4. Ongoing, basic treatment for fleas and ticks as necessary. Outdoor cats are susceptible to getting fleas and ticks, and such treatment (especially for ticks) is essential to their long-term health and survival;
  5. Other veterinary care. The owner shall be expected to, at a minimum, ensure that the cat is not suffering unnecessarily from a serious medical condition, and shall take appropriate remedial steps if so. This would not necessarily include costly or questionable veterinary procedures. However, basic and humane methods of addressing medical issues (including euthanization if necessary), is expected.

Assessment of Facility.
In order to facilitate a successful outcome to the adoption, a WASPCA employee may wish to visit and assess the facility initially and help resolve any potential problems in advance.


Matching Cats With Adopters.
WASPCA will usually have a number of working cats available at any given time. These cats may be from local animal shelter facilities, including the Frederick County Esther Boyd Shelter and the Winchester Area SPCA. Cats in the program generally include those who:

  1. Tend to be shy or fearful around people, and simply do better without socialization;
  2. Are too feisty to be in a household and are better suited to be outdoors;
  3. May have unacceptable litterbox habits when solely a household pet;
  4. Are wild or “feral”. These cats may have spent a long time in a feral cat colony and are essentially wild in nature, as they have had little to no human exposure.

Adjustment Period

Many unsocialized cats take time to acclimate to, and accept, their new surroundings. They are nervous and fearful being in a completely new environment, with humans they have never seen before. Cats also initially have a strong drive to return to their previous home or environment.


While the time period varies from cat to cat, in general we have found the following process to be most effective for nearly all cats to accept their new environment and want to stick around:


Typically, cats will stay close to their food source. They are most likely to accept their new home if they are routinely fed nutritious and appropriate (i.e. commercial) cat food.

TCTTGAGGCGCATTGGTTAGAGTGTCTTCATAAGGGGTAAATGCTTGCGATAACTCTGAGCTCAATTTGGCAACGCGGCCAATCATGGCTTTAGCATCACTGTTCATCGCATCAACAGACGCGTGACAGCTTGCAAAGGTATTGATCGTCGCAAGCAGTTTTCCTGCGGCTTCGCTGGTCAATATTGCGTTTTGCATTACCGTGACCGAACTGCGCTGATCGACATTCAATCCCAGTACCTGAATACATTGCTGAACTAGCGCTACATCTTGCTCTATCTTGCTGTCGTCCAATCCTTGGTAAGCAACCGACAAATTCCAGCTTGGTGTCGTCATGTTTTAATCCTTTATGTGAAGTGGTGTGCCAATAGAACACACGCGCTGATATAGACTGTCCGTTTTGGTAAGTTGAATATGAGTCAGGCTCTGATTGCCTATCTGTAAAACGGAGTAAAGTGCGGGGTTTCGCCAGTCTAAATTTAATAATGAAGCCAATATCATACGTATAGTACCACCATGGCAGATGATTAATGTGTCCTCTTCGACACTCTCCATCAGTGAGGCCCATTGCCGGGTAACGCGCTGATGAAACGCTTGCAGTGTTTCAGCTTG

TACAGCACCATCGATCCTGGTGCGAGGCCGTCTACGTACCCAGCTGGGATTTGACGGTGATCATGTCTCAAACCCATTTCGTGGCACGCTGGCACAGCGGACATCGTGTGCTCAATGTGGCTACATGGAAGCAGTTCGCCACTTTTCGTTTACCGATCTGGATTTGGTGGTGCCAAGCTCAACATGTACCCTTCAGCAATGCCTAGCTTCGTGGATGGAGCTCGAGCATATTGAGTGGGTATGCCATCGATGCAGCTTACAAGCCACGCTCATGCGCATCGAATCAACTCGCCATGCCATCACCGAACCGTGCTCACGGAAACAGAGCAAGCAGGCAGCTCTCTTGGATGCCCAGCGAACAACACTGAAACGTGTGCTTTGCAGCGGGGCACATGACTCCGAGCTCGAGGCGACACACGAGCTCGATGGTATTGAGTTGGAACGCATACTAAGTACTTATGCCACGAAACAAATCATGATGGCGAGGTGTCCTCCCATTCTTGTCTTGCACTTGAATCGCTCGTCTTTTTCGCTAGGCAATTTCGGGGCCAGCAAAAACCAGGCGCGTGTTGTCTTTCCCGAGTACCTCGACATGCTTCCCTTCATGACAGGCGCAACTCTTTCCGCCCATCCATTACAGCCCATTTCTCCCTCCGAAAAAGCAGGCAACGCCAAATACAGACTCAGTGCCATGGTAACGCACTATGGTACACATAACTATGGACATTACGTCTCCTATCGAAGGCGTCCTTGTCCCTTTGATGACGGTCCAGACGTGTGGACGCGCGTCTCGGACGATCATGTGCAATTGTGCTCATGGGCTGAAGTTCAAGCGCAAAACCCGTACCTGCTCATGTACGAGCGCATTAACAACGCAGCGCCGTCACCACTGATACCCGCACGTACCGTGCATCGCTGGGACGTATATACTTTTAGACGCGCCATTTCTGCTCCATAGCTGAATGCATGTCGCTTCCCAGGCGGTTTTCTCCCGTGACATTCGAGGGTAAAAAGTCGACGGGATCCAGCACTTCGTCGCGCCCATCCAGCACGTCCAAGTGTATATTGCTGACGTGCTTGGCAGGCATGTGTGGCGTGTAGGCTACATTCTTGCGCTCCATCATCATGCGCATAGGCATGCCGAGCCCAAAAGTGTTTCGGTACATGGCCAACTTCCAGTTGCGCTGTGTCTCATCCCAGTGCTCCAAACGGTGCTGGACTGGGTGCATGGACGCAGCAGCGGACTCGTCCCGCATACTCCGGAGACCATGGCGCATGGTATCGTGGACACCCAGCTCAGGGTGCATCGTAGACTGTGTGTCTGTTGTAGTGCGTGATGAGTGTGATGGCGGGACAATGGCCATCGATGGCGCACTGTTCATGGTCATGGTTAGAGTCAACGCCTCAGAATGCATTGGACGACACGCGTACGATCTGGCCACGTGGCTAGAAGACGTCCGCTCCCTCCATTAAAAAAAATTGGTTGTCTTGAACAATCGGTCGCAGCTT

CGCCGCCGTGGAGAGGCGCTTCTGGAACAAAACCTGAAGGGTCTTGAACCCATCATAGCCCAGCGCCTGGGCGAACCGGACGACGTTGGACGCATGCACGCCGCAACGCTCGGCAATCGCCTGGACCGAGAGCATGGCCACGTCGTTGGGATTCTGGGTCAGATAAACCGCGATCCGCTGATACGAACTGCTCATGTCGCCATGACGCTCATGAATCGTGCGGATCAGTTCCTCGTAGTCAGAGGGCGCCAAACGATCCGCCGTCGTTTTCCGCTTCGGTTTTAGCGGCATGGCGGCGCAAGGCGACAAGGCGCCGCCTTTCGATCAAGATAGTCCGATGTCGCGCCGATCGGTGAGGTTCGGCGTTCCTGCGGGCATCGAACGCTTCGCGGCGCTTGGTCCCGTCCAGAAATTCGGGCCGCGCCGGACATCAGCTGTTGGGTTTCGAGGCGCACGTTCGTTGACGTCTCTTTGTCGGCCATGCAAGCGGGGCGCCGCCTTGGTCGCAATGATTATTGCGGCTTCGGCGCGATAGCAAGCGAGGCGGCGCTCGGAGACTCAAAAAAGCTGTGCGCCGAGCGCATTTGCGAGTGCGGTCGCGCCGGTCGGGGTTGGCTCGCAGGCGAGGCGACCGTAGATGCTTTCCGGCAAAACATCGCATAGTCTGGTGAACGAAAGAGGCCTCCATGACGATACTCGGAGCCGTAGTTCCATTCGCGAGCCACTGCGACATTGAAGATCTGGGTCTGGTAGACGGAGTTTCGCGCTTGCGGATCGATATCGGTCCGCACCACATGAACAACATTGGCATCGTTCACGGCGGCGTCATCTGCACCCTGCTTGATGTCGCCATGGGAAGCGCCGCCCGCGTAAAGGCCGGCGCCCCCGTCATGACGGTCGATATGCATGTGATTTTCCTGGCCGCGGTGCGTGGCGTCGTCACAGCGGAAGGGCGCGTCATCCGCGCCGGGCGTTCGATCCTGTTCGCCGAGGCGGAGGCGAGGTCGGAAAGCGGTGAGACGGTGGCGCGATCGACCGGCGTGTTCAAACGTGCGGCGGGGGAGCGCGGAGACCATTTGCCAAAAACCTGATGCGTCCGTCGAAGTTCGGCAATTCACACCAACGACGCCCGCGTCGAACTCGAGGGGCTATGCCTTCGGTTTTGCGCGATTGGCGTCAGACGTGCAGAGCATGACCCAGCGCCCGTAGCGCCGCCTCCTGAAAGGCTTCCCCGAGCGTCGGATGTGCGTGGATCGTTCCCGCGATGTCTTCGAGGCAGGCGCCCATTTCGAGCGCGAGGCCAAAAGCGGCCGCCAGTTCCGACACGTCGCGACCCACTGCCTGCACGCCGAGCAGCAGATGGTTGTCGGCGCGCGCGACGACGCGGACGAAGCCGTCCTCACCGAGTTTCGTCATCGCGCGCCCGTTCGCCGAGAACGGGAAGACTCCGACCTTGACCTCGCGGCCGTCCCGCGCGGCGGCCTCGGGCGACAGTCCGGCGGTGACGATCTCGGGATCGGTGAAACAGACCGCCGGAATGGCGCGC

Initial Crating Period.
It is always best to crate the unsocialized cat when it goes to its new home, for a period of between 3–4 weeks. A large, condo-style pet crate is best. WASPCA may be able to loan one to the owner, should he/she not already have one.


In addition, because the cat is unsocialized to varying degrees, it may express significant anxiety or discomfort with being handled. The owner should be aware of this and can expect to gradually build a bond of trust with the cat, whereby the cat accepts or enjoys its owner’s company (i.e. simply by feeding it!).


After the initial crating period, the owner is advised to keep the cat confined to some degree in its new shelter for another 10 days or so. After this time, the cat has probably adjusted to its new home and will stay there.

What Can the Owner Expect in the Long Run?

Over time many, if not most, unsocialized cats will become used to their owners and some even become household pets. While this may be desirable, it is essential to understand that the cat was adopted as a “working cat” and is not expected or required to behave like an ordinary, domestic housecat.


The owner will likely be rewarded with a safe, reliable rodent-controller, worth far more than its keep. And the owner can enjoy some meows, purrs and headbutts along the way!


Although the Winchester Area SPCA does not usually remain involved the adoption once it has been completed, it is available to answer questions and assist with problems. Adopters are encouraged to contact WASPCA if any problems arise.

Working Cat Project article in the Winchester Star

Click here to learn more about Allie and how the Working Cat Project finds non-traditional homes for non-traditional kitties.

Donations are Strongly Encouraged.

The Winchester Area SPCA is a non-profit organization that relies heavily upon private and corporate donations. Thus we welcome and encourage adopters to provide donations to support our work. Donations are welcome but not required to adopt a Working Cat.

For more information or to fill out an application visit at:
Winchester Area SPCA
111 Featherbed Lane
Winchester, VA  22601
(540) 662-8616

To see our adoptable cats go to our Adoption Page.

Contact For the Winchester Area SPCA Working Cats Program:
Allie Brodie
Phone: (540) 533-3444